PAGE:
Me: “I’m really sorry; I know you’re trying to close. We were just looking for a place to get something to eat.”

Woman: “I’m afraid our kitchen is closed, but I can get you guys some drinks from the bar while you warm up.”

Me: “You’re very kind, but we’re really hungry, and since we’re all under 21 I don’t want to get you in trouble.”

Woman: “Most of the places in town are closed, but there’s a Mexican place about a 10-minute drive from here that’s open for another hour. Do you have a car?”

Me: “No, but thanks for the suggestion. We can walk or take a cab.”

Woman: “Don’t be silly; I’ll give you guys a lift.”

(Before we can say anything, she takes her apron off, runs to the kitchen, and comes back with her purse and keys. She ends up driving us to the restaurant in her minivan. During the conversation that follows, we find out that she owns the restaurant, while also working as a nurse because she doesn’t make enough from the restaurant to pay the bills. She also has a daughter in college, about our age. During the ride, we all pool our cash and try to pay her for her time and gas.)

Woman: “Absolutely not. You kids just make sure to pay it forward someday.”

(I will probably never see this woman again, but I think of her all the time and the kindness she showed us.)

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An Anti-Depressing Turn Of Events

, , , | Hopeless | April 22, 2016

(This happened during what was one of the worst times in my life. I’ve just transferred to a new college and it is a rough transition. I am lonely, self-conscious, have about a million doubts about myself and my life. My anxiety has gotten so bad that I am literally sobbing in the doctor’s office just by attempting to discuss it with him. This man has been my whole family’s doctor for most of my life.)

Doctor: “I know you’re reluctant to try medication, a lot of people are, but sometimes it’s just brain chemistry. And seeing you here like this, hearing that you’ve already tried therapy, I just want to help you find something that will help you.”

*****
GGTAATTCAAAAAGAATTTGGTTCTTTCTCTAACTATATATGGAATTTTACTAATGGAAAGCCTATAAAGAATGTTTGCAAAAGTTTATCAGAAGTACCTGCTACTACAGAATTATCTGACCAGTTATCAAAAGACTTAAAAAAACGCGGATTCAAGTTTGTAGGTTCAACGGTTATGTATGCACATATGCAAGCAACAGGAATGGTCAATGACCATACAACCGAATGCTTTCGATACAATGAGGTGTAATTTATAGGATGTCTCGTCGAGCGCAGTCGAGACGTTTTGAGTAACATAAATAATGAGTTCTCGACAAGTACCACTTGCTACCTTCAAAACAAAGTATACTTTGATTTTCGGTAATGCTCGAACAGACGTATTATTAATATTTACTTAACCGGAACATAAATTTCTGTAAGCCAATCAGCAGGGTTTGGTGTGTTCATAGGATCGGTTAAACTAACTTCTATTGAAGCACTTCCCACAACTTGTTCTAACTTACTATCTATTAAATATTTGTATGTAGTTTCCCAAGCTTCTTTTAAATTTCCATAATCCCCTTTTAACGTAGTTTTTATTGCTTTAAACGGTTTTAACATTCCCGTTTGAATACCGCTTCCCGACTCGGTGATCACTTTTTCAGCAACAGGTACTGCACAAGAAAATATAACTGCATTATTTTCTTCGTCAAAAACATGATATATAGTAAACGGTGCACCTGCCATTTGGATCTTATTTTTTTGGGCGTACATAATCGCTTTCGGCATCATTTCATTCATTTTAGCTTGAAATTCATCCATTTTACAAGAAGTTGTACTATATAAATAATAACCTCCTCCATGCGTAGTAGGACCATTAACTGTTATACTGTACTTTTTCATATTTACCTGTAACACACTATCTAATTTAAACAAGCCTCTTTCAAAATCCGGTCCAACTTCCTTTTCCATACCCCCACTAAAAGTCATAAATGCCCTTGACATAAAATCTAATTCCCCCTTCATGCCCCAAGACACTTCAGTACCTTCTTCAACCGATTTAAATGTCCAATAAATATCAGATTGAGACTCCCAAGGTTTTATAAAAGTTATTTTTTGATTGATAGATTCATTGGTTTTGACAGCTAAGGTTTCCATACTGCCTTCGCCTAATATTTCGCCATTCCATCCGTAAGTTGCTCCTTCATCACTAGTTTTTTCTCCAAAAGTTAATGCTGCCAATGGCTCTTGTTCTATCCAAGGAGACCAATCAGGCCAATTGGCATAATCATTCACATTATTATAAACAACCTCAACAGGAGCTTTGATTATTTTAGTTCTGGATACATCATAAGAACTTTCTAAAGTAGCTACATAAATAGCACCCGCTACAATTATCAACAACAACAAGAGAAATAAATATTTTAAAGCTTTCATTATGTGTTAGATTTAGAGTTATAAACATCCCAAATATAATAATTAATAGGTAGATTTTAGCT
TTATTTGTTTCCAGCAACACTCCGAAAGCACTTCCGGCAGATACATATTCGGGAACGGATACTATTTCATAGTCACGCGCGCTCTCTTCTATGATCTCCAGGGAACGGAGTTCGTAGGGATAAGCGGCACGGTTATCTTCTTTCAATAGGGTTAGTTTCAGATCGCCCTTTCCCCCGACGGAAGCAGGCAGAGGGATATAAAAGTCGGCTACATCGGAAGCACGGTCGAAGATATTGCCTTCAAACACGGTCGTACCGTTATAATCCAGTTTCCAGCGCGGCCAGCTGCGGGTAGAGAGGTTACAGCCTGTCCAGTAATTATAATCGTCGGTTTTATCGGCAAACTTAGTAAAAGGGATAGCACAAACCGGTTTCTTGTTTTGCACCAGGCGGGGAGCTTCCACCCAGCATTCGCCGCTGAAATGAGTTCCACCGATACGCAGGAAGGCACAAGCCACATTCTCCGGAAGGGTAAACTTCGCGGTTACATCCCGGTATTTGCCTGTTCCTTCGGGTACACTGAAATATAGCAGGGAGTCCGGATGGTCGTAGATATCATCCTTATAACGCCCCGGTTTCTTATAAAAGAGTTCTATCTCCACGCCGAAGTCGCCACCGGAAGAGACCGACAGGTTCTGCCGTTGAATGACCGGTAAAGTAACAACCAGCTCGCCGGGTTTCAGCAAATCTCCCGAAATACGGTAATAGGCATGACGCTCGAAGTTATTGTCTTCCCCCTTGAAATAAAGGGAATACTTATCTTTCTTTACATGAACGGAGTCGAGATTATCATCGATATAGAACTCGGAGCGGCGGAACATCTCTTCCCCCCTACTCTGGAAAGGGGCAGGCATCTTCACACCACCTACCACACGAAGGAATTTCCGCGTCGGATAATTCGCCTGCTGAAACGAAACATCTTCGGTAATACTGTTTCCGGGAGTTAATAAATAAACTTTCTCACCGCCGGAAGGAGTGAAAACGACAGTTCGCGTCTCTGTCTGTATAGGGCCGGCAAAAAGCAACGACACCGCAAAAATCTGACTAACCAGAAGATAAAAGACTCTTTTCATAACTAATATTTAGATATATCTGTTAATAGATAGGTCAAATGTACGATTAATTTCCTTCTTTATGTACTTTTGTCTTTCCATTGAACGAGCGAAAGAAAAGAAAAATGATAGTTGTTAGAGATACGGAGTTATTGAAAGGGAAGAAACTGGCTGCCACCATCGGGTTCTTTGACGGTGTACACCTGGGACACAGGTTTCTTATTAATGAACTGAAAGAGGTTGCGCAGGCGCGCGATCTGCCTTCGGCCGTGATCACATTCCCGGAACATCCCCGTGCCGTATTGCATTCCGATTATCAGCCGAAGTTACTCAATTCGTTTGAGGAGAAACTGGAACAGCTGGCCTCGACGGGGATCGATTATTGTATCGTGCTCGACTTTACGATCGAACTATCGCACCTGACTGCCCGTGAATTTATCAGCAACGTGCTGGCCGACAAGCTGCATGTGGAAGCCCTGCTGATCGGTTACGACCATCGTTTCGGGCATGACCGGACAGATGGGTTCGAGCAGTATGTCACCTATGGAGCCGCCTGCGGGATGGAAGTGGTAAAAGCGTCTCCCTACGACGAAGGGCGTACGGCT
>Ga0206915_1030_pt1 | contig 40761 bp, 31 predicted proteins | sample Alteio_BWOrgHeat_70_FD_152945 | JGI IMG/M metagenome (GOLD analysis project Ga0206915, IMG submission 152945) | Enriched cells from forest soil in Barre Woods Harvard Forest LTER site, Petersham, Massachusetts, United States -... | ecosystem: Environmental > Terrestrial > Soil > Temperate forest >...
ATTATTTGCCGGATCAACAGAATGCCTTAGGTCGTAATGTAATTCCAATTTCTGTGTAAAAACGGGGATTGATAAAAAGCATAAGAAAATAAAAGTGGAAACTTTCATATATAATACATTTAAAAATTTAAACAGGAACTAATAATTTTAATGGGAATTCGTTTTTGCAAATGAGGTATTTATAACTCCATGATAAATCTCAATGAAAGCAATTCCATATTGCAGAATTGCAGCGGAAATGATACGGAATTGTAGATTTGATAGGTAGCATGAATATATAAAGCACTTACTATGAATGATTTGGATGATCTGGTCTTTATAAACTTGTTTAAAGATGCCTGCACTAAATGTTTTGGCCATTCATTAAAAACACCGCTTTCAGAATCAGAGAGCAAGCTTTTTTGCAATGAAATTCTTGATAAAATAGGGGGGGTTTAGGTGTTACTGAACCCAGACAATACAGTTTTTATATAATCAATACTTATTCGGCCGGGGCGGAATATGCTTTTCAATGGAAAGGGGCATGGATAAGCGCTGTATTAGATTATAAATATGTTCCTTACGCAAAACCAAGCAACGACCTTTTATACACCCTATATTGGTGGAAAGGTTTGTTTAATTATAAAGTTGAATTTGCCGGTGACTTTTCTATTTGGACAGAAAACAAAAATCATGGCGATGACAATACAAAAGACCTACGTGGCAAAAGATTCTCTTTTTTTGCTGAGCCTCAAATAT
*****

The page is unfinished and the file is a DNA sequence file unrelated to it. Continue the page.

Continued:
Me: “I just don’t want that to mean that there’s something wrong with me.”

Doctor: “That’s not what this means. It means that you’re doing what you need to do in order to live a happy, healthy life. And if it doesn’t work for you, you can stop whenever you want. Look, there’s this new anti-depressant that’s still in trial stages but it’s doing really well and has minimal side effects. How about I give you some of the free samples and you just try it out?”

(I eventually, reluctantly, agreed to this. As I left, I was handed a cardboard box, definitely bigger than I’d anticipated for just a few free samples. It turned out that my doctor had given me ten bottles of the stuff, all free samples, so that I would have enough that I could take back to college with me if I decided to use it, plus some free samples of an allergy spray that he knew I sometimes had trouble affording, and a prescription for another anti-depressant just in case this one didn’t work for me. This doctor honestly saved me. I took those anti-depressants for just about a year and they worked. I don’t take them anymore; I’ve changed enough in mind and body and lifestyle that I don’t need them now. But I never would have gotten to this point without them. My doctor took the time and effort to think of me as a person as well as a patient and went the extra mile to make sure I’d be ok. THANK YOU. This, to me, is what all doctors should strive to be.)